weather

Staying cool in the International Fountain at Seattle Center is one way to beat the heat.
KUOW Photo/Gil Aegerter

Marcie Sillman speaks with Dr. Jeffrey Duchin, health officer at Seattle King County Public Health, about heat illness and how to stay safe when temperatures soar.

Public health officials are concerned about several major athletic events in the Northwest this weekend.

While the Carolinas brace for Tropical Storm Ana — the first named storm this year in the Atlantic — the Plains states are keeping a vigil for a possible repeat of powerful tornadoes that swept through the region earlier in the week.

Last week, as a big storm bore down on Rockford, Ill., students in a Purdue University classroom prepared to track its effects using Twitter.

Using software jointly developed by Purdue, the Department of Homeland Security and the National Weather Service, they huddled around laptops to analyze a tiny sample of the tweets from the storm's immediate vicinity. They were looking for keywords like "damage" or "tornado" and for pictures of funnel clouds.

Ross Reynolds talks with University of Waterloo professor Daniel Scott about how climate change could affect the winter tourism industry.

Marcie Sillman talks to Bradley Staats, associate professor at the University of North Carolina and visiting associate professor at the Whatron School of Business at the University of Pennsylvania, about his study on worker productivity during good and bad weather.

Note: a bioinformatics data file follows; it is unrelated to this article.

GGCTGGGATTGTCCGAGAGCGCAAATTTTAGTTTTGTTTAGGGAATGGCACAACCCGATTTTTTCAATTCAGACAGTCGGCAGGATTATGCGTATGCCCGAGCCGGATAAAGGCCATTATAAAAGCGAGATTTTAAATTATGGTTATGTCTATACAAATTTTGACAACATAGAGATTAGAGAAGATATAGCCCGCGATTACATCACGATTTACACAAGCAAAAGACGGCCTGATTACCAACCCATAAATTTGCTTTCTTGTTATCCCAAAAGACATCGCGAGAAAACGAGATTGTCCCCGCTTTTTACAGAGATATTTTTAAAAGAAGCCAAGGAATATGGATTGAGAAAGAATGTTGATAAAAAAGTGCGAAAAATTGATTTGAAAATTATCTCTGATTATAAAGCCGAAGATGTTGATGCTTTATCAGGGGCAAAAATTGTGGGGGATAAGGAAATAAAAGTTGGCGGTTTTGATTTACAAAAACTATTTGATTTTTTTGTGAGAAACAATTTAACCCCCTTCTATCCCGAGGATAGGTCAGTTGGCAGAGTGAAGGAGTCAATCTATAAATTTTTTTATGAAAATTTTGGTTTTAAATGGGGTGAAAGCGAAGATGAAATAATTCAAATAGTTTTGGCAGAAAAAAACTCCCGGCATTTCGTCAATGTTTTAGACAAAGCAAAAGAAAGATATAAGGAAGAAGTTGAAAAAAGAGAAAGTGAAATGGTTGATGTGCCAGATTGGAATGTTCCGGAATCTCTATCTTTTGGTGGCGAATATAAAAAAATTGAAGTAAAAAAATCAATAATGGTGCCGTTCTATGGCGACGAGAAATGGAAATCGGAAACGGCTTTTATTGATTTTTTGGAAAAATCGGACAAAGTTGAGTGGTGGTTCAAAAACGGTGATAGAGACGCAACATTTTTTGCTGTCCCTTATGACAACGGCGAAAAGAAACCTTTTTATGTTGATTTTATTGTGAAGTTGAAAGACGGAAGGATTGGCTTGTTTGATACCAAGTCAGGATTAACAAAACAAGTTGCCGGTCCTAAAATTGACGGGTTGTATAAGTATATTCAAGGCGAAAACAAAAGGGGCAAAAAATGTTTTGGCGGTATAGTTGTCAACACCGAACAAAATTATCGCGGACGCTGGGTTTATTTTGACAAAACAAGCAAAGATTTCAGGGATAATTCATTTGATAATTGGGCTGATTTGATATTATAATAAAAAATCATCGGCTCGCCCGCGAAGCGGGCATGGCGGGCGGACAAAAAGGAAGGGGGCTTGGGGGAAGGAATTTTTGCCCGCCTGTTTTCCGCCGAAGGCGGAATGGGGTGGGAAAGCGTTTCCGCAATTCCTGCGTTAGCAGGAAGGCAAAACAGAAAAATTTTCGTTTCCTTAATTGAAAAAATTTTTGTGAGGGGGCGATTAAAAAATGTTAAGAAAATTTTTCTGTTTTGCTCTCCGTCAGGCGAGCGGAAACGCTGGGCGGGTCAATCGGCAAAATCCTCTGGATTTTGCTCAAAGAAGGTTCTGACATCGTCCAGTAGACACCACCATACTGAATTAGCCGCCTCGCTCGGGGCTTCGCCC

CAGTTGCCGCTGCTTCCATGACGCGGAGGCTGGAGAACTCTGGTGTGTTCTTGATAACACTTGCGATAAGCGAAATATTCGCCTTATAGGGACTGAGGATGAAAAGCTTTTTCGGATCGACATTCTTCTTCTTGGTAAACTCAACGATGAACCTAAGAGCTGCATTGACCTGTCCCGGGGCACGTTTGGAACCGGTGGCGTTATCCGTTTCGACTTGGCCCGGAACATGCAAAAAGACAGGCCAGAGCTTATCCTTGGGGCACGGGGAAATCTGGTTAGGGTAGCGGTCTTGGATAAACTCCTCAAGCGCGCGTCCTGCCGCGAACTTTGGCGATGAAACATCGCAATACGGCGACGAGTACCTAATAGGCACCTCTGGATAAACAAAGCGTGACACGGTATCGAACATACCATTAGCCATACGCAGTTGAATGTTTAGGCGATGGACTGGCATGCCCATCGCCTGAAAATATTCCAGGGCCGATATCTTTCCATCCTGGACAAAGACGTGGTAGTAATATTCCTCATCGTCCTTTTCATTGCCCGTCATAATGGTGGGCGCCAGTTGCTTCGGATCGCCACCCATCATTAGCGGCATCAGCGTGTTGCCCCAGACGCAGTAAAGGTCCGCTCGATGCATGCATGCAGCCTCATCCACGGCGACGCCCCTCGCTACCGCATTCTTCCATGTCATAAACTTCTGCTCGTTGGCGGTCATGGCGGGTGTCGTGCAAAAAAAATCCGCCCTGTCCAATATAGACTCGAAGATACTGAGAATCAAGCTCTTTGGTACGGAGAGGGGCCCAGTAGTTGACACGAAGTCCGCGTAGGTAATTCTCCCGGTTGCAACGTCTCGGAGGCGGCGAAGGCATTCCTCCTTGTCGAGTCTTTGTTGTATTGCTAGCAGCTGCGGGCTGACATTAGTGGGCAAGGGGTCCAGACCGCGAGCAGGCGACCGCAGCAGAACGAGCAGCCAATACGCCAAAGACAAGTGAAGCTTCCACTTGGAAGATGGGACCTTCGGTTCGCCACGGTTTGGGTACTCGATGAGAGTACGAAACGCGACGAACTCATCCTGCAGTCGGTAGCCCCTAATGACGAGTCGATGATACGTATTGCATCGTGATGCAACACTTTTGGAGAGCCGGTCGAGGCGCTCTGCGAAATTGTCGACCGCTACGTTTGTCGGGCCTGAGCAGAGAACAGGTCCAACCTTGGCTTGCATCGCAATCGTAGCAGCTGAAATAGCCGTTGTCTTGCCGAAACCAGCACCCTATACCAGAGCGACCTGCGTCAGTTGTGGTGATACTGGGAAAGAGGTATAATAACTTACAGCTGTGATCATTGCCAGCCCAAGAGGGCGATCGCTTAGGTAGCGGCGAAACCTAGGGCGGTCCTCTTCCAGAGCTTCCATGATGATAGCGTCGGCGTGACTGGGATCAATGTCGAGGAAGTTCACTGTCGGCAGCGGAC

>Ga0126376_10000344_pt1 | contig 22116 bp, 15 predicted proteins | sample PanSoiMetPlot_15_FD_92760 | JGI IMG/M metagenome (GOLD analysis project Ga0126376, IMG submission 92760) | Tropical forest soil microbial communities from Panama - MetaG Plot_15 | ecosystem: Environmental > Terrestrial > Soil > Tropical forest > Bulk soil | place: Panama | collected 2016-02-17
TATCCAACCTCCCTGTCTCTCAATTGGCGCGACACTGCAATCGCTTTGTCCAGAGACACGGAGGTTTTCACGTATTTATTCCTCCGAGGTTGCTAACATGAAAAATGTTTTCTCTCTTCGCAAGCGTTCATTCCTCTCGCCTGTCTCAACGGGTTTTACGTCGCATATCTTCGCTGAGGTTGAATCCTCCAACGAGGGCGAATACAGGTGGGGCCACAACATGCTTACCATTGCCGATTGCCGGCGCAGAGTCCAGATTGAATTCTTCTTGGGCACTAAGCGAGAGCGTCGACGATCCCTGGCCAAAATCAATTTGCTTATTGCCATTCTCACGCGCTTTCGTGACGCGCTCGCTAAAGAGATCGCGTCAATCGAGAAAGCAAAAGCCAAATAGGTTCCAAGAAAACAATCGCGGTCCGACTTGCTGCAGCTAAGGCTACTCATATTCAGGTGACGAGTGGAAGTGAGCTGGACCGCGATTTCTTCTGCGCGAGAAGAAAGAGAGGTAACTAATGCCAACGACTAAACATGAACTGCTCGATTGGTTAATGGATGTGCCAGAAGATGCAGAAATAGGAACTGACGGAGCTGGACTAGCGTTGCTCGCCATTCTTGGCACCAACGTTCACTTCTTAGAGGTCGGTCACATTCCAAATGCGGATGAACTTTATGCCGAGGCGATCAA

Punxsutawney Phil saw his shadow this morning, which, according to tradition, portends another six weeks of winter.

Grays Harbor County commissioners approved an emergency declaration for their coastal county Tuesday in the wake of flooding and landslides.

Central Washington was smashed with heavy wind Monday. It knocked down power poles in Yakima and put hundreds in the dark.

2014 could be the warmest year on record for both Seattle and Portland.

Rain And Wind Bring Back Memories Of Hanukkah Storm

Dec 11, 2014
US Naval Research Laboratory

It was eight years ago this weekend that a massive storm brought deadly rain and wind to the Pacific Northwest, disrupting the holidays and leaving tens of thousands in the dark and cold.

On Thursday, December 14, 2006, the busy holiday season was in full swing.  Christmas Eve was 10 days away, and it was the night before Hanukkah.  In SODO, the Seahawks were hosting the San Francisco 49ers in a late season match-up.

A big winter storm spinning its way across the East Coast of the United States is expected to wreak havoc on Thanksgiving Day travel plans.

The National Weather Service says that travelers from the Carolinas all the way up to New England could see significant snow, and the entire East Coast will see some kind of precipitation.

Weather.com reports:

Another 2 to 3 feet of snow is expected to fall in the Buffalo area today. This comes in addition to the 5 feet already on the ground in some areas of western New York.

The extreme snowfall and plunging temperatures have left several people dead.

The National Guard is working to clear the roads, but as snow continues to pile up, Erie County officials are warning residents and businesses of potential roof collapses and forecasts of warm weather that could mean flooding.

Updated 1:30 a.m. ET Thursday:

Another 2 to 3 feet of snow is expected to fall in the Buffalo area by late Thursday. At least seven deaths in western New York have been blamed on the storm — at least four of them from heart attacks.

Original Post:

Driven by the lake effect, a massive snowstorm dumped up to 60 inches of snow on some parts of western New York, killing at least five people and paralyzing an area used to huge snow totals.

From a temperature standpoint, autumn is off to an unusually mild start across the Northwest.

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